Motor Boat

Invention Timeline Project


1698- The first steam engine invented by Robert Fulton. A steam engine is a heat engine that performs mechanical work using steam as its working fluid.

1807- François Isaac de Rivaz designed the first car powered by an internal combustion engine fueled by hydrogen.

1858- The first Motor Boat invented by Etienne Lenior. Jean Joseph Étienne Lenoir also known as Jean J. Lenoir was a Belgian engineer who developed the internal combustion engine in 1858. Prior designs for such engines were patented as early as 1807, but none were commercially successful.

1886- In 1886 the first petrol or gasoline powered automobile the Benz Patent-Motorwagen was invented by Karl Benz.

1908- Invention of the Titanic. The Titanic was built in Belfast, north Ireland.

1911- The first Seaplane was invented. Fabre's first successful take off and landing by a powered seaplane inspired other aviators, and he designed floats for several other flyers. The first hydro-aeroplane competition was held in Monaco in March 1912, featuring aircraft using floats from Fabre, Curtiss, Tellier and Farman.

1912- When the Titanic sunk. The Titanic hit the huge iceburg when it sunk.

1913- Igor Sikorski developed the first Passenger Plane. The first person to fly as a passenger was Leon Delagrange, who rode with French pilot Henri Farman from a meadow outside of Paris in 1908. Charles Furnas became the first American airplane passenger when he flew with Orville Wright at Kitty Hawk later that year.

First Steam Engine 1698

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First Car Powered by an internal Combustion Engine fueled by Hydrogen in 1807

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Motor Boat 2015 to Present

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First Motor Boat in 1858

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First Petrol or Gasoline Powered Automobile in 1886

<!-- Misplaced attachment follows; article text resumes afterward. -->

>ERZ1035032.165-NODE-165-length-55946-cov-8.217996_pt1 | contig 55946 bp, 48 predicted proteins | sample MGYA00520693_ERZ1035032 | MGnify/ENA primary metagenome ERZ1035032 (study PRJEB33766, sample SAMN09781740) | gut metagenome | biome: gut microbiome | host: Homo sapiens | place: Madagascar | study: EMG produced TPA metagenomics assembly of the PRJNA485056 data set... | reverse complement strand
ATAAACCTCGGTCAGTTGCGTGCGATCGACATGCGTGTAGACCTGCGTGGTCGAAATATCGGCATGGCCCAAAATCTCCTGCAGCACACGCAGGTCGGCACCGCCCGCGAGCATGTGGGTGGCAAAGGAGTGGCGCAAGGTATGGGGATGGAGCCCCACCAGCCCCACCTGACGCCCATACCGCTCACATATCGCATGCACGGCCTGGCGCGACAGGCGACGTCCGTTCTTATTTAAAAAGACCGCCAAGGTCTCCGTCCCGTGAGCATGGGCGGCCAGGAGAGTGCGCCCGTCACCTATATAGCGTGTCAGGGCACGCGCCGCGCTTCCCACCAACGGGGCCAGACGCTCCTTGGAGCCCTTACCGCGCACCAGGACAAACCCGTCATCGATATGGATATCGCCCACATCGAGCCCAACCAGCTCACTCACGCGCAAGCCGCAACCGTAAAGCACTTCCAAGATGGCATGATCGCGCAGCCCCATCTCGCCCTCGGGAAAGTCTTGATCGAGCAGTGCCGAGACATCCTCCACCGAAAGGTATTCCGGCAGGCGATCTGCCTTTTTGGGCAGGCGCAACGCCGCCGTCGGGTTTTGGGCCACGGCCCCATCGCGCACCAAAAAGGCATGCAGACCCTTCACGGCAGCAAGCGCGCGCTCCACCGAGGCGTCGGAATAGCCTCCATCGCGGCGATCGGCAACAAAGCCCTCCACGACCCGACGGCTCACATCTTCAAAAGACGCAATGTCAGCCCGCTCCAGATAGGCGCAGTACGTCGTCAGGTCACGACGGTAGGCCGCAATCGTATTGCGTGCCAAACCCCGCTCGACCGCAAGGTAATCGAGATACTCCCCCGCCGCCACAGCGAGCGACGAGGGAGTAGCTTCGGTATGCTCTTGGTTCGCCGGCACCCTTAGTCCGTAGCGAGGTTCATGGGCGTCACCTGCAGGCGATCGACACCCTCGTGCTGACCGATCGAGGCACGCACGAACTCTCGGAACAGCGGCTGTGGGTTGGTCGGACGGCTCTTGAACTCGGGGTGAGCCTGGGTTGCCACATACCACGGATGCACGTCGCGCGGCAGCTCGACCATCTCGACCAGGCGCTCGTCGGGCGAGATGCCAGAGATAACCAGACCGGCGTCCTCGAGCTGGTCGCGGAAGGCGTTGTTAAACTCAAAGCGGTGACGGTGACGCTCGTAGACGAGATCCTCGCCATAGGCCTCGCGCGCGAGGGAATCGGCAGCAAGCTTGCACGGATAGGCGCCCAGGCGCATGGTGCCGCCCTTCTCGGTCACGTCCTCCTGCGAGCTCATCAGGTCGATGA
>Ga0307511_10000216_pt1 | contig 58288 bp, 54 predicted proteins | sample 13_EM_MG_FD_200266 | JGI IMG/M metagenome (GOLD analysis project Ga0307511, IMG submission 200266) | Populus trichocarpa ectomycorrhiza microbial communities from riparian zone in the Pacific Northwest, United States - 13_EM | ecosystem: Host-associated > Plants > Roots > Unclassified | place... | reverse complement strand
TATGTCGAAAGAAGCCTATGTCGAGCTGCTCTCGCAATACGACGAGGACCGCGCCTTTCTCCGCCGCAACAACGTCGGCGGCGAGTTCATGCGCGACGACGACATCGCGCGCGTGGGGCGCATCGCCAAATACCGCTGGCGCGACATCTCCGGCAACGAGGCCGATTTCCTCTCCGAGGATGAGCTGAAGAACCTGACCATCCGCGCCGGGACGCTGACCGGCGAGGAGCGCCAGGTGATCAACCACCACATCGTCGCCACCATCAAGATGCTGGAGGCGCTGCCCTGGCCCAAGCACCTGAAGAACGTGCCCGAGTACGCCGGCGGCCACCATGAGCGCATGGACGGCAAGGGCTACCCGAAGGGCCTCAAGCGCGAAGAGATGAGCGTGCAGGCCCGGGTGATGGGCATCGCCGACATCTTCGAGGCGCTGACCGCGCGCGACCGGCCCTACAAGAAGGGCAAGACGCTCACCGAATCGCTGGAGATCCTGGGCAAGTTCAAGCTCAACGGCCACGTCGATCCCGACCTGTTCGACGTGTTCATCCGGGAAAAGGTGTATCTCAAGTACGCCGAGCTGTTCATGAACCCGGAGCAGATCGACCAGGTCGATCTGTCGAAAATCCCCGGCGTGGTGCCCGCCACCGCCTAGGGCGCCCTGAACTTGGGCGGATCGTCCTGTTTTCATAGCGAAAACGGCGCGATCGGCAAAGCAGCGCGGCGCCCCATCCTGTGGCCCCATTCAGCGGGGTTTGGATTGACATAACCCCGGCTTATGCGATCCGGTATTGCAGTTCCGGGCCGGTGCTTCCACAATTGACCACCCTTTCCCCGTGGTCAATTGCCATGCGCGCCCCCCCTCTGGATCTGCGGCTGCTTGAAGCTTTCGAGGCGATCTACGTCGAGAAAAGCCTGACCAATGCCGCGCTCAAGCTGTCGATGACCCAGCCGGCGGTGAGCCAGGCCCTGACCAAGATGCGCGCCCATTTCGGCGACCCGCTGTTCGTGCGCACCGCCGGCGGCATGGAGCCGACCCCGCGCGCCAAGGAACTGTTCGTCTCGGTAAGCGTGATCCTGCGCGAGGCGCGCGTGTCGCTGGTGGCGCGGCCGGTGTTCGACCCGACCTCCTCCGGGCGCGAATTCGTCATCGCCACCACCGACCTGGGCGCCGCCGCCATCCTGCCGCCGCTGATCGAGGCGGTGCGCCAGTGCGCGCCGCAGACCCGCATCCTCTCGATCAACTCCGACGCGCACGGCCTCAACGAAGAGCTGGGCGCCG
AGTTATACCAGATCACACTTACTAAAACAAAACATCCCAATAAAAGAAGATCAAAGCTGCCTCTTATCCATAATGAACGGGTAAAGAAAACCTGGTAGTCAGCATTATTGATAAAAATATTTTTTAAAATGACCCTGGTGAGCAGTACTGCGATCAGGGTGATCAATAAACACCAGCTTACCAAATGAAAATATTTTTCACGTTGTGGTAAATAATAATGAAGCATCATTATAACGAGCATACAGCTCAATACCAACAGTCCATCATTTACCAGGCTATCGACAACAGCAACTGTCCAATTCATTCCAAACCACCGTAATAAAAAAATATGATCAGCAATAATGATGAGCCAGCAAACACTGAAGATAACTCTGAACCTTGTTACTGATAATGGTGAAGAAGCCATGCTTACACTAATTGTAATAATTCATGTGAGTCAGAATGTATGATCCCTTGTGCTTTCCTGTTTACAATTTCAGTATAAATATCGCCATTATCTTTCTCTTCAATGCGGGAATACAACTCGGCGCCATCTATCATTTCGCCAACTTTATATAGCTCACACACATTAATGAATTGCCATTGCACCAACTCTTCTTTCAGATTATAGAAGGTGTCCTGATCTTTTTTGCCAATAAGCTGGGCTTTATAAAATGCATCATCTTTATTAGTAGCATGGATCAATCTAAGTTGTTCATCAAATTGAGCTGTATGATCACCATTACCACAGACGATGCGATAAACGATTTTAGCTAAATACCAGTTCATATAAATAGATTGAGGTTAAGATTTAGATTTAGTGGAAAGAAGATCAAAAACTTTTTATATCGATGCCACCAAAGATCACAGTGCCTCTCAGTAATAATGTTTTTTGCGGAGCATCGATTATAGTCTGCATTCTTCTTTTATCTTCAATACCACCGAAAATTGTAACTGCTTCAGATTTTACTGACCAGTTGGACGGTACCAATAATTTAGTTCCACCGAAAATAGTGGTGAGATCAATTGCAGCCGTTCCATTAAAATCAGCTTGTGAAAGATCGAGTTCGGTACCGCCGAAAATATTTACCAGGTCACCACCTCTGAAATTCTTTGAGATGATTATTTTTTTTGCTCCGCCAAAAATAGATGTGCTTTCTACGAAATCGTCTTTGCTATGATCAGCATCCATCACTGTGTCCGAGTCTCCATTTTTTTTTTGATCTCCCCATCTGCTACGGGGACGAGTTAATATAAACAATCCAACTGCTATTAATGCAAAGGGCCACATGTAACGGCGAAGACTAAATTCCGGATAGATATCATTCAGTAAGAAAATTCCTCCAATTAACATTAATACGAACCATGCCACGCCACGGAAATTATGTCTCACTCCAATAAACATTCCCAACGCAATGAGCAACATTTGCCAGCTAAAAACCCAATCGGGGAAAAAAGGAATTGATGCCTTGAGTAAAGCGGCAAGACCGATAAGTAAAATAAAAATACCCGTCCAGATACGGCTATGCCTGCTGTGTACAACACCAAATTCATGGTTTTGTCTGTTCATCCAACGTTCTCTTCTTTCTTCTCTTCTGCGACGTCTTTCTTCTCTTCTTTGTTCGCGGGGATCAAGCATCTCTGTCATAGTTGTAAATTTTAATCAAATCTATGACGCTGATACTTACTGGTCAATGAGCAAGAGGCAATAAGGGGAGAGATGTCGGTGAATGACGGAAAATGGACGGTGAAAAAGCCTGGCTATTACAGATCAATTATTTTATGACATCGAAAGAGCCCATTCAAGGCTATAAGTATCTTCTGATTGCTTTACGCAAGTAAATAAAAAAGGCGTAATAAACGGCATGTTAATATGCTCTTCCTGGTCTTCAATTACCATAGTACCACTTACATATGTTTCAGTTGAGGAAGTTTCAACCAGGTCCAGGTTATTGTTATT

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Titanic getting built in 1908

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Titanic set sail in the Atlantic Ocean

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Titanic sunk in 1912

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First Seaplane in 1911

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First Passenger Plane in 1913

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Impact Post

Before trains, cars, trucks and airplanes existed, rivers were used for travel. They carried people and goods from one place to another. River travel was often slow because speed of travel depended on the river current and manpower. That all changed with the introduction of steampowered boats in the late 1700s and early 1800s. The steam-powered boats could travel at the astonishing speed of up to five miles per hour. They soon revolutionized river travel and trade, and dominated the waterways. The dangers of steamboat travel such as explosions, sinkings, Indian attacks, and daring steamboat races captured the imagination of the country. The great steam-powered boats of the nineteenth and twentieth centuries also played an important role in the expansion of the United States to the west. Eventually, other forms of transportation became more important than steamboats, but during their day, they ruled the nation’s rivers.


"Motor Boat." Wikipedia. Wikimedia Foundation, 30 Aug. 2015. Web. 30 Sept. 2015.

"Seaplane." Wikipedia. Wikimedia Foundation, 25 Aug. 2015. Web. 30 Sept. 2015.